Oprah Winfrey’s Mother, Vernita Lee, Passed Away on Thanksgiving at Age 83


Vernita Lee, mother of the famously influential TV star, media mogul, and philanthropist Oprah Winfrey, has died at age 83.

Several sources reported the news, though TMZ was the first to confirm it. Lee was laid to rest soon after her passing at a private family funeral.

Oprah and her Mother
Harpo, Inc. via TMZ

Official Statements

“The family of Vernita Lee are saddened to share of her passing on November 22, 2018 at her home in Milwaukee, Wisconsin,” said a spokesperson for Winfrey. Lee was born in Mississippi on May 2, 1935, making her 83 years old.

She was survived by her daughters, Winfrey and her half-sister, Patricia Amanda Fay Lee, as well as several grandchildren. She was preceded in death by two of her children. Her son, Jeffrey Lee, died in 1989; her daughter, Patricia Lee Lloyd died in 2003.

Peace and Comfort

Winfrey later released another statement in response to the outpouring of support received by the family.

“Thank you all for your kind words and condolences regarding my mother Vernita Lee’s passing,” Winfrey said. “It gives our family great comfort knowing she lived a good life and is now at Peace.”

Winfrey was not with Lee when she died. She was in Santa Barbara, California celebrating Thanksgiving with former students of the school she opened in 2007 in South Africa.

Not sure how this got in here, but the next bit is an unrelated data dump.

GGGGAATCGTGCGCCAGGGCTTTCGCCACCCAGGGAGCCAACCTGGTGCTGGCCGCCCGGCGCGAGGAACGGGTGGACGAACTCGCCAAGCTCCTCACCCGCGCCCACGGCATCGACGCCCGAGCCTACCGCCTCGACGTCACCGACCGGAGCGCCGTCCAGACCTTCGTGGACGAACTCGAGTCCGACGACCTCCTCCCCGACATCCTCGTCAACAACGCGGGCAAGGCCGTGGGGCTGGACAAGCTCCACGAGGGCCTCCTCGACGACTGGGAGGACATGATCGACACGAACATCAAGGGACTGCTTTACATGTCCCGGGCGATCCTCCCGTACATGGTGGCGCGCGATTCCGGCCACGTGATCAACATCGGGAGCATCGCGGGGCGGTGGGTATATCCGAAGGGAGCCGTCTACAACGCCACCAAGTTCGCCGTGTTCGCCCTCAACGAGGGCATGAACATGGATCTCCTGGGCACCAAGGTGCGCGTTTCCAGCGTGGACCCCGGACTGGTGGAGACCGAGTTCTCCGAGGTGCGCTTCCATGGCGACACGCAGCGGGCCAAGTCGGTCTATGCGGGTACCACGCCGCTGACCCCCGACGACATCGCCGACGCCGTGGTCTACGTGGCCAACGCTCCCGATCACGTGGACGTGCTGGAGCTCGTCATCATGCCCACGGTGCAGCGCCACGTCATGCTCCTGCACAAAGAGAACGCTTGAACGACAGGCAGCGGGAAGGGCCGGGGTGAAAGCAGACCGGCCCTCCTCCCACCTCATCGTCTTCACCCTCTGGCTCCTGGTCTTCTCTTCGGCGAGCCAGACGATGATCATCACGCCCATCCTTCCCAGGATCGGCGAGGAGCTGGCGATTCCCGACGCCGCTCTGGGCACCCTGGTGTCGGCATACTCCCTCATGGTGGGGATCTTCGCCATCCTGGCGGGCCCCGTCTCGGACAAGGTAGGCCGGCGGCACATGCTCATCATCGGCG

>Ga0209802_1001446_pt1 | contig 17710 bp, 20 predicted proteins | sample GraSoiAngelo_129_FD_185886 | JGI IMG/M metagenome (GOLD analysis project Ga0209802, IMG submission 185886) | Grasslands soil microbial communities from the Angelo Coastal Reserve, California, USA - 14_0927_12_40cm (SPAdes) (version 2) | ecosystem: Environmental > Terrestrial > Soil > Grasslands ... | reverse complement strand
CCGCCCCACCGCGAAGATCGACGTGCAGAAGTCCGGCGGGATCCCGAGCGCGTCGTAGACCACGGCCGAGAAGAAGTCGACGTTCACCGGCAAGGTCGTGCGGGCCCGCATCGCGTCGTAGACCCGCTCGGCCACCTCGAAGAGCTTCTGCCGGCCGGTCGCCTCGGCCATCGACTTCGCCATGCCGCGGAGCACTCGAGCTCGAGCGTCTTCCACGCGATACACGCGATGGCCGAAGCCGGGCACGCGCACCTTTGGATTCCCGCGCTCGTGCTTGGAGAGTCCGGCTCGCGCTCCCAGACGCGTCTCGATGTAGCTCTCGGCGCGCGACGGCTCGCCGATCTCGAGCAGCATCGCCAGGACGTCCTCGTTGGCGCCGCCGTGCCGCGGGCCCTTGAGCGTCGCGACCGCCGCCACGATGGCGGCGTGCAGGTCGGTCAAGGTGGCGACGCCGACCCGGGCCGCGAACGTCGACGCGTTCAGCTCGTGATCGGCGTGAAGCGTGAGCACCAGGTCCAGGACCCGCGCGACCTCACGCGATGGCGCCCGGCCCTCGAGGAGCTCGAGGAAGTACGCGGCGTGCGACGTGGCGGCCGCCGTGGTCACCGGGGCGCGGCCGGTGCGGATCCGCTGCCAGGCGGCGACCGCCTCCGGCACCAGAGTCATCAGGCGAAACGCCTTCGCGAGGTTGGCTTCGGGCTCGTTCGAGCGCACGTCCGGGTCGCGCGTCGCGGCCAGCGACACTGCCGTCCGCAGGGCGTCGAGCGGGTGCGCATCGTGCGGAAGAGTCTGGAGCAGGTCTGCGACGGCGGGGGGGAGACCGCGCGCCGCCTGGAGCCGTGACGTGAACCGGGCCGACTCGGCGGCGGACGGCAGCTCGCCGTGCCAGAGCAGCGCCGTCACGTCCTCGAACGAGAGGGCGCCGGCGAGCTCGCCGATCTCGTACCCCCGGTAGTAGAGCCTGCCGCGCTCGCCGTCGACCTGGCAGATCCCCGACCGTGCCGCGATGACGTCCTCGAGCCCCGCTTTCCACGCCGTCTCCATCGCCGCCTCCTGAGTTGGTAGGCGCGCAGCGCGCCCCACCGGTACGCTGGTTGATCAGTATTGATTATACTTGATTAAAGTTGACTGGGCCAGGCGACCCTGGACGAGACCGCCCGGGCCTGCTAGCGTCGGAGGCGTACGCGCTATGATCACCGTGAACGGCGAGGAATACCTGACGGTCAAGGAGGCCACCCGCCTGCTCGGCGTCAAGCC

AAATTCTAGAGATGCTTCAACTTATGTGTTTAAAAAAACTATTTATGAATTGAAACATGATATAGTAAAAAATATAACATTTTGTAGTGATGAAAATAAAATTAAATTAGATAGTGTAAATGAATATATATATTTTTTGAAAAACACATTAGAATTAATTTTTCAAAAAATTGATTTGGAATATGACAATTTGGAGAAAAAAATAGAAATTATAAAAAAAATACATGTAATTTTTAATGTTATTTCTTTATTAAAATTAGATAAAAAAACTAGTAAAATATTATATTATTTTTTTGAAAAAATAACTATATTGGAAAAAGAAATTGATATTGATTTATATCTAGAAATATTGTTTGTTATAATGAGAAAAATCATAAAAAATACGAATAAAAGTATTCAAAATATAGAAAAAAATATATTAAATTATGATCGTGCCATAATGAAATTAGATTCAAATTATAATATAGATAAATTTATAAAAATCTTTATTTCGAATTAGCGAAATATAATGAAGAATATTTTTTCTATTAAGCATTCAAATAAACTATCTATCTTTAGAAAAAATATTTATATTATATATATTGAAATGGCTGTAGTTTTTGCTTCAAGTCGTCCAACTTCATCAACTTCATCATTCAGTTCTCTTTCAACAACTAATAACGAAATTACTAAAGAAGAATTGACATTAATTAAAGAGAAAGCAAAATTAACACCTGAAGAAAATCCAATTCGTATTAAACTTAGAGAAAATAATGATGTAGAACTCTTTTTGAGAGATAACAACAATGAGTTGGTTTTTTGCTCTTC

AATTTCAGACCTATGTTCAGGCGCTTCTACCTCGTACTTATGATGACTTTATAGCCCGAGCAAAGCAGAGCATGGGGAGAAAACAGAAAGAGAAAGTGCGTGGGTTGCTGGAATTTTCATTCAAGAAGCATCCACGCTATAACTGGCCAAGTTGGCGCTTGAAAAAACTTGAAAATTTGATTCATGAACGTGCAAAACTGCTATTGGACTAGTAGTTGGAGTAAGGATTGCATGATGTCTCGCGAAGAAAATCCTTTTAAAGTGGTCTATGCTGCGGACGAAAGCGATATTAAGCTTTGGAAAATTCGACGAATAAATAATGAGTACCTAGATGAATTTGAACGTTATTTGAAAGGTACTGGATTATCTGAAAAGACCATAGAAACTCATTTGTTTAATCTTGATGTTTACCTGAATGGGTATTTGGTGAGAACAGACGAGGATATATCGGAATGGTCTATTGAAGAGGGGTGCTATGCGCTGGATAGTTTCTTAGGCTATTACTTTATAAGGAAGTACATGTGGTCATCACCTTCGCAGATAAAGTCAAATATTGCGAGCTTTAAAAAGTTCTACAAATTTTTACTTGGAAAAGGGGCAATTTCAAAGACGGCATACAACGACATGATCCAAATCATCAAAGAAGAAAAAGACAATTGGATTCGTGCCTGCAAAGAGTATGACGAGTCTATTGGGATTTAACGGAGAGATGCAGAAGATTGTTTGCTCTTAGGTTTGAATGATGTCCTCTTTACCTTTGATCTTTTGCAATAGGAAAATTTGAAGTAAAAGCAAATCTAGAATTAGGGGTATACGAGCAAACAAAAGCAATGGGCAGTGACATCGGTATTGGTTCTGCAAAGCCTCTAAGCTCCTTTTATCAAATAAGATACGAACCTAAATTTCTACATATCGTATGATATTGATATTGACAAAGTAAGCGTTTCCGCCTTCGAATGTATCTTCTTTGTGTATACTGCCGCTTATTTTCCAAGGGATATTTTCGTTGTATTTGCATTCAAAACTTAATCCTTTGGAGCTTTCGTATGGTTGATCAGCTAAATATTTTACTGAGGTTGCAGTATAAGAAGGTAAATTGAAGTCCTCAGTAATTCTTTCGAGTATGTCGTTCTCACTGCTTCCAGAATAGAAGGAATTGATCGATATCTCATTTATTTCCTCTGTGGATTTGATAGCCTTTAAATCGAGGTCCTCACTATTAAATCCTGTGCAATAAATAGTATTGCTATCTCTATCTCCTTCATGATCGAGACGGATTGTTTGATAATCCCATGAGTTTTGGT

Oprah’s Relationship with her Mother

Winfrey spent the first six years of her life living with her grandmother in Mississippi. She later bounced back and forth between living with her mother in Wisconsin and father in Tennessee. As a child, Winfrey also suffered from abuse, ran away from home, and became pregnant at just 14-years-old.

It was revealed on a 2011 episode of Winfrey’s show that she also had a half-sister. Patricia Amanda Fay Lee had been put up for adoption by her mother in 1963.

Winfrey has, on several occasions, talked about having a fraught relationship with her mother. However, she did seek to repair their strained beginnings and later made peace with her mother’s failings.

“You’ve got to meet people where they are and love them at the level that they can receive it,” she told Bishop T.D. Jakes during a 2013 episode of Oprah’s Life Class. “You have in your own mind what a mother should be and what you wanted your mother to be—and in many cases, your mothers and your fathers can’t be what your ideal is.”